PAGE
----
Leroy Haynes (Leroy Howard Milton Haynes)
Actor (Clinton, Kentucky, USA, 1.7.1914 – Paris, France, 4.1986)
Leroy Haynes was born Leroy Howard Milton Haynes, son of Robert Haynes and M.C. Curine Lena, on January 7th, 1914, in Clinton, Kentucky. According to Michael ‘Biltmore’ Ferguson, from the blog Westerns… all’italiana!, early on his family relocated to Chicago, Illinois, where his father’s family worked for the infamous bootlegger Al Capone. In later years Haynes loved to regale his customers with stories of his younger self meeting up with the legendary gangster. Having graduated from high school he went to the prestigious, but segregated Morehouse College in Atlanta, Georgia. There he received a Master’s degree in both Arts and Sociology.
The athletic Haynes found football to his liking and quickly earned the nickname of ‘Roughhouse’. When War broke out he enlisted in the army and saw action in the Pacific. After the war not wanting to return stateside Haynes traveled throughout France and Germany. During these years he taught ‘American-style-football’, rather than soccer to the GI’s that were still stationed overseas. Upon his discharge from the service he found work as a bartender in a local restaurant in Paris. There he met and soon after married the love of his life, Gabrielle Lecarbonnier (1928 – ). In 1949 the newlyweds opened Paris’ first American soul food establishment, ‘Gabby and Haynes’ which was located on rue des Martyrs, around the corner from Place Pigalle. The restaurant quickly attracted not only homesick GI’s, but also writers, students, musicians and film people who found themselves in ol’ Paree. Haynes must have felt right at home amongst his clientele such as Cab Calloway, Sammy Davis Jr. Paul Newman and Anthony Perkins. According to Brigitte Bardot, Haynes’s chitlins were unique.
In between running the restaurant and preparing meals, Haynes found time to continue doing little cameos in such films as Jean Girault’s Le Gendarme à New York (1965), Marcel Carne’s Trois chambres à Manhattan (1965) and Jean Becker’s Tender Voyeur (1966). It wasn’t until a few years later that he got to make spaghetti history by being ask to go a few uncredited rounds with Bud Spencer in Giuseppe Colizzi’s I quattro dell’Ave Maria (Ace High), also starring Brock Peters and Tiffany Hoyveld. Here Haynes comes across rather effectively as the aging prize-fighter who just won’t quit. Surprisingly he wasn’t snapped up by some enterprising producer for a series of his own films. Mr. Haynes appeared in a second spaghetti-western Christian-Jacque’s light-hearted Les Petroleuses (Le pistolere in Italy, The Legend of Frenchie King in US (1971). Six films out of thirteen were Italian co-productions, from his debut Quello che spara per primo (Un nommé La Rocca in France) to the aforementioned Le pistolere.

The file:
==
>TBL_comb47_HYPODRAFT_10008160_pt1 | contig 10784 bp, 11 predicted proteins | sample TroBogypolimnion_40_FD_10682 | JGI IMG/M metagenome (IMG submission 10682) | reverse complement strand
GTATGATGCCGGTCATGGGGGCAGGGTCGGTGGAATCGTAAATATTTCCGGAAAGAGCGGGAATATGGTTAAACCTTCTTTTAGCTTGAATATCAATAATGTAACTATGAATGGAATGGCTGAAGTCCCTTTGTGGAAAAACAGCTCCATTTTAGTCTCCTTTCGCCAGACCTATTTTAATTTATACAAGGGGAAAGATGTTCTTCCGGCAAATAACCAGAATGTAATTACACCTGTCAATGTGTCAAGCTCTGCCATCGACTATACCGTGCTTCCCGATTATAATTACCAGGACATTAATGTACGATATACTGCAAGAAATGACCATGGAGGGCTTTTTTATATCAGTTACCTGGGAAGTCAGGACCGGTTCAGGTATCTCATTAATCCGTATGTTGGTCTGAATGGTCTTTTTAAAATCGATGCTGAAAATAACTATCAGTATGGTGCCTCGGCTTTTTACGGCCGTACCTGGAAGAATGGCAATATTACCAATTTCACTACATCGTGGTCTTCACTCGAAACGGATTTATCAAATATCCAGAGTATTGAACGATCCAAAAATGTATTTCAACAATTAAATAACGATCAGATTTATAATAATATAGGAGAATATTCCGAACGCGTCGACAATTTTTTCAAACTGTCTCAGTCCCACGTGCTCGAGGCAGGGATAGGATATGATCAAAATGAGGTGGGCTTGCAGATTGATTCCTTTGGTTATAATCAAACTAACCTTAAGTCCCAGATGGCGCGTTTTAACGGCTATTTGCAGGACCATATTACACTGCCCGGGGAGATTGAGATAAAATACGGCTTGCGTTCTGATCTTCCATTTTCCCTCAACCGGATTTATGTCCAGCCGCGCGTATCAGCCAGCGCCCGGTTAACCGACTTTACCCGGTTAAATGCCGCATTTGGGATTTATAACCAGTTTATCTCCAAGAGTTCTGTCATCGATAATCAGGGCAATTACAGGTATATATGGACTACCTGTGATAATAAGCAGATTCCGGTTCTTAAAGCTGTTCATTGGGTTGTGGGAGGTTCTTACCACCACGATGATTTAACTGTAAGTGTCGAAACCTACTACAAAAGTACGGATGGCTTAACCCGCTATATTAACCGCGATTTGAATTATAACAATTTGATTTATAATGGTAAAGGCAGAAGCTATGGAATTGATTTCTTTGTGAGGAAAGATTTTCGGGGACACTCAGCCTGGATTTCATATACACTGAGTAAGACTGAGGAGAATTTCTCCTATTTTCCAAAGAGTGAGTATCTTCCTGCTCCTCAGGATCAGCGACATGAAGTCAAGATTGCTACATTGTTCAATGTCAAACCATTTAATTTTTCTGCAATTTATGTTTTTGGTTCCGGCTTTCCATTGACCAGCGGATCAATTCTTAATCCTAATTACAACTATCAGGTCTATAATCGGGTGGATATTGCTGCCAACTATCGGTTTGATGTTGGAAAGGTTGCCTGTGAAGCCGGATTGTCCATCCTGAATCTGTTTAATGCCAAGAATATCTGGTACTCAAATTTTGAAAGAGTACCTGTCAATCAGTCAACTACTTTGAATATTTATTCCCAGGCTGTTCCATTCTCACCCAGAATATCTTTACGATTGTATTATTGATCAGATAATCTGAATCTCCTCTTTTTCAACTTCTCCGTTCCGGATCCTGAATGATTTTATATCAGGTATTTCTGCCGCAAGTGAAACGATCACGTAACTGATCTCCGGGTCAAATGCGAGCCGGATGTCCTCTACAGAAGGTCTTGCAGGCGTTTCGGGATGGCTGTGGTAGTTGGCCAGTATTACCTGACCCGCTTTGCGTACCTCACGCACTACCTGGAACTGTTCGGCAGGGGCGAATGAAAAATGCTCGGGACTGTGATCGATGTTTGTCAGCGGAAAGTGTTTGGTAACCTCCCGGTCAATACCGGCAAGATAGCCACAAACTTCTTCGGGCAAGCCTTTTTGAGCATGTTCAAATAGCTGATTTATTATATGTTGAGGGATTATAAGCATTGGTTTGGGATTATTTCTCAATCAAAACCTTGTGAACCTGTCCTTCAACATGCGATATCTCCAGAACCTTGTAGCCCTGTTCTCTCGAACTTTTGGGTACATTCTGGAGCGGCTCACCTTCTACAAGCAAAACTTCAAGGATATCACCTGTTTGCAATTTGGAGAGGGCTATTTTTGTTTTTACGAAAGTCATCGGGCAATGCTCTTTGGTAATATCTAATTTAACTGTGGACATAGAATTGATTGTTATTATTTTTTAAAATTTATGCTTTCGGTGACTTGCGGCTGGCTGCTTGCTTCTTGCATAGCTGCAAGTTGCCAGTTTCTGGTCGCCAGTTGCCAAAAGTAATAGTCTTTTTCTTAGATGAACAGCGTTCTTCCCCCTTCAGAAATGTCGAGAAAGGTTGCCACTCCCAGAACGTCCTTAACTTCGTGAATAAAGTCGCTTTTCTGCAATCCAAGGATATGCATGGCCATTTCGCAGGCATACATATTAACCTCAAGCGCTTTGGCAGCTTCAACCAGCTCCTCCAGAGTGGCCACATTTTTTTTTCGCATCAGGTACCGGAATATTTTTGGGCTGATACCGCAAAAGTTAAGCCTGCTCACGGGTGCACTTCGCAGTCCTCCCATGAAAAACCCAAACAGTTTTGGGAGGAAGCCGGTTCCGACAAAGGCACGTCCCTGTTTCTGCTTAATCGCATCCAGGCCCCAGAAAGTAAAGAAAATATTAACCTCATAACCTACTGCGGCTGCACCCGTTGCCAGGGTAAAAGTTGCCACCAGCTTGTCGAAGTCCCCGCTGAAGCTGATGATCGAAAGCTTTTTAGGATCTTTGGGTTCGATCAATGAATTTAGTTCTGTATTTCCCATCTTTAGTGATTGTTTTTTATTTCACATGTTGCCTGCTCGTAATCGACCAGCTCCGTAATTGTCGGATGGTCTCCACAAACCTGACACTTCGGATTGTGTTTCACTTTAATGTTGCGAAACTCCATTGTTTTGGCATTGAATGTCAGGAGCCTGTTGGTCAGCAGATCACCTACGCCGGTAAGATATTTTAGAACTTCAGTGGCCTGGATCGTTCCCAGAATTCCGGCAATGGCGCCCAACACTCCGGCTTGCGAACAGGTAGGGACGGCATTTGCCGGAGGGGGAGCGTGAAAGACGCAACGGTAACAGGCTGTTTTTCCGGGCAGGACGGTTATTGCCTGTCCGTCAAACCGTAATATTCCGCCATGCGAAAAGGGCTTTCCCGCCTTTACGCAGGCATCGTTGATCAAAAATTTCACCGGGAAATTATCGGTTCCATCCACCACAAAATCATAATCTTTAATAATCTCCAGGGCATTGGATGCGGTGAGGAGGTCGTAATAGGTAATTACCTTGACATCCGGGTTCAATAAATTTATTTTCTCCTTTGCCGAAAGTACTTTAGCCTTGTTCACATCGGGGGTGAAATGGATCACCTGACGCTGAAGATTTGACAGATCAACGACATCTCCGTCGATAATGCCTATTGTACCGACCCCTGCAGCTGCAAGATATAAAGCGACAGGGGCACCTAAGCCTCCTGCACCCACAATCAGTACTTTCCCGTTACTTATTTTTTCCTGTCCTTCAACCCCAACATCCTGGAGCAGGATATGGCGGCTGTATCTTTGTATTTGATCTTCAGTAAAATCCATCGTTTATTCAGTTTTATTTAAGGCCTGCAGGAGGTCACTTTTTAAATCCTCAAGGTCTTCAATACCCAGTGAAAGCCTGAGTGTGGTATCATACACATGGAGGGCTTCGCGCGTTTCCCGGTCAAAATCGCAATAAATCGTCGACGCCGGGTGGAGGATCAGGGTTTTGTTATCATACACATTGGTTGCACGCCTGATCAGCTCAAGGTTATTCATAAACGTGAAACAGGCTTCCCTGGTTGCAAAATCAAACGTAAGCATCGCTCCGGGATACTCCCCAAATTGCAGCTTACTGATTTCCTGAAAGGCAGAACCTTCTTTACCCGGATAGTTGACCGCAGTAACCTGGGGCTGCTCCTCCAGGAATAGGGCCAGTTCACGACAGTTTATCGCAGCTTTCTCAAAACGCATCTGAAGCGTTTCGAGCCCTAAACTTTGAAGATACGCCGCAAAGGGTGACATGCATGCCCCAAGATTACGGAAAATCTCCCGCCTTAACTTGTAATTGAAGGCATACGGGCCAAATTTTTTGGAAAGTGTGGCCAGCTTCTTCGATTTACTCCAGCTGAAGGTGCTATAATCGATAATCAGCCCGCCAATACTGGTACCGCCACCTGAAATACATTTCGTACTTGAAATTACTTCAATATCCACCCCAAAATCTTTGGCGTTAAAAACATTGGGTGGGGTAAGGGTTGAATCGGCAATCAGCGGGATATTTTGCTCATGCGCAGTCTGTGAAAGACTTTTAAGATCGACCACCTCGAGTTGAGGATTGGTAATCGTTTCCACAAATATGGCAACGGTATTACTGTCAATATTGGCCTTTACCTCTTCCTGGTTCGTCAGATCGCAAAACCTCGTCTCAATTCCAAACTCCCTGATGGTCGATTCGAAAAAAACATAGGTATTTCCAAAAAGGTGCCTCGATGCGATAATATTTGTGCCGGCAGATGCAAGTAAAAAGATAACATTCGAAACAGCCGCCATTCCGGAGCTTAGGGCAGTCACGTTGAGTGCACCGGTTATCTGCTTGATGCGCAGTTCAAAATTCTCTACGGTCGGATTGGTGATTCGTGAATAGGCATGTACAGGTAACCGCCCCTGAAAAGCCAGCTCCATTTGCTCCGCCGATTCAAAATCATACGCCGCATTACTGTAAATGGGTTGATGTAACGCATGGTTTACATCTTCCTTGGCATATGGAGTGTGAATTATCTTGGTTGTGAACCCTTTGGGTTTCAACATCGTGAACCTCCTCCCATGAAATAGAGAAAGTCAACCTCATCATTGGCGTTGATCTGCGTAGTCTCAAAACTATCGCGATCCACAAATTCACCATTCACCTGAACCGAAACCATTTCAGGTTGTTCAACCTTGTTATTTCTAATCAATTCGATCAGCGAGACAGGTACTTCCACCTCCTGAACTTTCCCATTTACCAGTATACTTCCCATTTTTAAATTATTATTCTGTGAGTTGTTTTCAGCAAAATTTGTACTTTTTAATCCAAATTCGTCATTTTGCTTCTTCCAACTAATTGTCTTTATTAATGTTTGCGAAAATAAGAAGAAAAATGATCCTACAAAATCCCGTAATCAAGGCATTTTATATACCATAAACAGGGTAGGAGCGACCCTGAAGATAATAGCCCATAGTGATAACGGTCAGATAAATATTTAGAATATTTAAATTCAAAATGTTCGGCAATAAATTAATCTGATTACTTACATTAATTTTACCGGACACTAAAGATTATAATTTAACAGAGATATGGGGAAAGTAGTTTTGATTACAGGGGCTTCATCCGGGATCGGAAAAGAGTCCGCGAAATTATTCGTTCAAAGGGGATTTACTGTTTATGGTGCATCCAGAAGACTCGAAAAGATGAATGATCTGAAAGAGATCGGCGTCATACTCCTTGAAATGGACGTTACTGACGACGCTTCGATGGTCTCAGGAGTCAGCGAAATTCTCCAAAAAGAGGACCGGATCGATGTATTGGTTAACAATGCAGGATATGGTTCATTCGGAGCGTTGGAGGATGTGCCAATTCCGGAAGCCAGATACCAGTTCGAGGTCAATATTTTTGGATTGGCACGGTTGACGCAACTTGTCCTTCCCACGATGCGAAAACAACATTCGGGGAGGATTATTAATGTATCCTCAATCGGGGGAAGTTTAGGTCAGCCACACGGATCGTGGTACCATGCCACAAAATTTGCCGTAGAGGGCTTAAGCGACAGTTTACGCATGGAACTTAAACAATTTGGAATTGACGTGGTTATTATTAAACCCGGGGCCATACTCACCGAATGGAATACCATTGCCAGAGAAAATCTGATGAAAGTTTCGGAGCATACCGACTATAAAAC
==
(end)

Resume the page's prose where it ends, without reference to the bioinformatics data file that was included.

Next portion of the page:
Quello che spara per primo (Jean Becker, 1962, ff, act), Un avventuriero a Tahiti (Jean Becker, 1966, ff, act), Tre gendarmi a New York (Jean Girault, 1967, ff, act), I quattro dell’Ave Maria (Giuseppe Colizzi, 1968, ff, act), Fuori il malloppo! (Jean Herman, 1971, ff, act), Le pistolere (Christian-Jaque, 1972, ff, act)
Frame taken from:
I quattro dell’Ave Maria. Dir. Giuseppe Colizzi. Crono Cinematografica, San Marco (1955), 1968.
Contributors: Leonardo De Franceschi
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